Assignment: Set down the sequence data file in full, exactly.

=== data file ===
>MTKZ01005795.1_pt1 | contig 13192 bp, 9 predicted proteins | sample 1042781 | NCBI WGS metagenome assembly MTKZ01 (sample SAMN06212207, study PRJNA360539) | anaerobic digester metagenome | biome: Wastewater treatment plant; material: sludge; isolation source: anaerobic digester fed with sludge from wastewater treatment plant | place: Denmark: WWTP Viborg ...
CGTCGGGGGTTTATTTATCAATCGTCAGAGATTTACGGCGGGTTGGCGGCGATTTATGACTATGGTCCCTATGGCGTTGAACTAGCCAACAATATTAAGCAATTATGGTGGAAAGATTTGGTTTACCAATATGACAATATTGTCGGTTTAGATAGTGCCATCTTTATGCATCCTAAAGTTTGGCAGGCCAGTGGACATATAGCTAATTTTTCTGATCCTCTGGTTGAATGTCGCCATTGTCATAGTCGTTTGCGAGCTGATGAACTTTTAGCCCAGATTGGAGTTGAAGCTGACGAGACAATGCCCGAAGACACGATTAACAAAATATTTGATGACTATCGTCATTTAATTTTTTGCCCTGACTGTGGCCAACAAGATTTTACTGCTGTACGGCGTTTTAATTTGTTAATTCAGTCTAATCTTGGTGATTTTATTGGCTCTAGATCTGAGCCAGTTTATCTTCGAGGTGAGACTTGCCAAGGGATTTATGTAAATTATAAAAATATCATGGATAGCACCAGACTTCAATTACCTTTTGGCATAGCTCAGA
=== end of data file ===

>MTKZ01005795.1_pt1 | contig 13192 bp, 9 predicted proteins | sample 1042781 | NCBI WGS metagenome assembly MTKZ01 (sample SAMN06212207, study PRJNA360539) | anaerobic digester metagenome | biome: Wastewater treatment plant; material: sludge; isolation source: anaerobic digester fed with sludge from wastewater treatment plant | place: Denmark: WWTP Viborg ...
CGTCGGGGGTTTATTTATCAATCGTCAGAGATTTACGGCGGGTTGGCGGCGATTTATGACTATGGTCCCTATGGCGTTGAACTAGCCAACAATATTAAGCAATTATGGTGGAAAGATTTGGTTTACCAATATGACAATATTGTCGGTTTAGATAGTGCCATCTTTATGCATCCTAAAGTTTGGCAGGCCAGTGGACATATAGCTAATTTTTCTGATCCTCTGGTTGAATGTCGCCATTGTCATAGTCGTTTGCGAGCTGATGAACTTTTAGCCCAGATTGGAGTTGAAGCTGACGAGACAATGCCCGAAGACACGATTAACAAAATATTTGATGACTATCGTCATTTAATTTTTTGCCCTGACTGTGGCCAACAAGATTTTACTGCTGTACGGCGTTTTAATTTGTTAATTCAGTCTAATCTTGGTGATTTTATTGGCTCTAGATCTGAGCCAGTTTATCTTCGAGGTGAGACTTGCCAAGGGATTTATGTAAATTATAAAAATATCATGGATAGCACCAGACTTCAATTACCTTTTGGCATAGCTCAGA